The amount of decoration and/or seams on a shoe determines its formality.  The less decoration and or seams the more formal the shoe.  The more decoration or seams the less formal the shoe.  Typically a cap toe shoe has less decoration and seams than a wingtip shoe (although not always).

Loafers, as a rule, are considered less formal than lace up shoes, with one main exception: The opera pump (also known as a court shoe).  The opera pump is a whole-cut slipper made of black patent leather, with a short vamp (which defines it as a pump) decorated with a grosgrain bow.  This shoe should only be worn with a tuxedo or true formal attire.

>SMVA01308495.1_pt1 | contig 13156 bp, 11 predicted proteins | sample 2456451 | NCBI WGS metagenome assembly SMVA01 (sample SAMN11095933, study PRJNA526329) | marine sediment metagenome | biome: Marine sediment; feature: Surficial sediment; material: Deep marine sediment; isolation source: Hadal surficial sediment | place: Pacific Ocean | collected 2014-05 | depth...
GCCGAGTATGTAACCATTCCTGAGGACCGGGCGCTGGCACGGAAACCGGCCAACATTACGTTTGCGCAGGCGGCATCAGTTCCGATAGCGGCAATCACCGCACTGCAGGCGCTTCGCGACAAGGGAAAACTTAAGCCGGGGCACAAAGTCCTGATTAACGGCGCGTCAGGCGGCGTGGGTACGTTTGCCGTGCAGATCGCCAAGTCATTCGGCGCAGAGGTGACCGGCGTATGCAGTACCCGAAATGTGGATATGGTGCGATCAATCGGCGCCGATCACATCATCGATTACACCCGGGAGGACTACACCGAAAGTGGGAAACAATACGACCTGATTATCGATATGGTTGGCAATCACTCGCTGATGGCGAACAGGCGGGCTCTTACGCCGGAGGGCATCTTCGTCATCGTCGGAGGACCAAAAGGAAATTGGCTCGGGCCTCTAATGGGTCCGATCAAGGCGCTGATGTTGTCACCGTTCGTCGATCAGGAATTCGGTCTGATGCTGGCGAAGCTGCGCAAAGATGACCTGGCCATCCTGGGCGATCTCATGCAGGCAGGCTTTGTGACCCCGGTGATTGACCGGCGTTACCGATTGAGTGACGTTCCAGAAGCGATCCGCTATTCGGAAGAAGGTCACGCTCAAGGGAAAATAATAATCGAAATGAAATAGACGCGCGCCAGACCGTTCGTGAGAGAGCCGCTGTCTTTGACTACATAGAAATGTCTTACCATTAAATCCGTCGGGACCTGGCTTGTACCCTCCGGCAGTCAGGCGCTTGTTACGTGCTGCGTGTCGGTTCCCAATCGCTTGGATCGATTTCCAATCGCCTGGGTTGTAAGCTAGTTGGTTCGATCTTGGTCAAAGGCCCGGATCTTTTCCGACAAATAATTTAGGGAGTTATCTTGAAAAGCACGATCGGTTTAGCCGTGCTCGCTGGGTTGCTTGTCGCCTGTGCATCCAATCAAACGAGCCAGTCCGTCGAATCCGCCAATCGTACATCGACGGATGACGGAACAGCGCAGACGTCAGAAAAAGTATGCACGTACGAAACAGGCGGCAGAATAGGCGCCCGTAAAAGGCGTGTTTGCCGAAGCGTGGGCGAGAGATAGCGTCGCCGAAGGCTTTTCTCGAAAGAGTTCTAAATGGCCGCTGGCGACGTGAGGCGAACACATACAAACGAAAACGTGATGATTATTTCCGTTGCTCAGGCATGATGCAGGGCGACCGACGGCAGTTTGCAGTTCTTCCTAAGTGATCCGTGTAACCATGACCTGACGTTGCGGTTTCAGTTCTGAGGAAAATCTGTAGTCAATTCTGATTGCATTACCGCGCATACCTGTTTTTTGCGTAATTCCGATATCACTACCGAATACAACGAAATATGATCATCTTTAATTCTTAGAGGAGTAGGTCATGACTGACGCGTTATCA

Other aspects of style complexity to consider is Oxford style (closed lace) versus Blucher style (open lace).  Since the blucher style requires the quarters to overlap the vamp it adds more seams and complexity to the style, therefore causing the blucher style to be less formal than the oxford style.

Monk strap shoes are actually a style of blucher (although the monk strap existed before the term blucher was used), using a strap, rather than laces to pull the quarters closed over the tongue.

Clearly, all of the factors that define the formality of a shoe exist in every shoe in different and sometimes conflicting ways.  For example a brown calf skin, wingtip, blucher would considered similar in formality to a black suede, cap toe, oxford; each having varying aspect levels of formality.

Wet Shoes are Bad

It’s that time of year again when most of us have to run, walk, or stand in the rain at one point or another (Fall in the northern hemisphere and Spring in the southern hemisphere).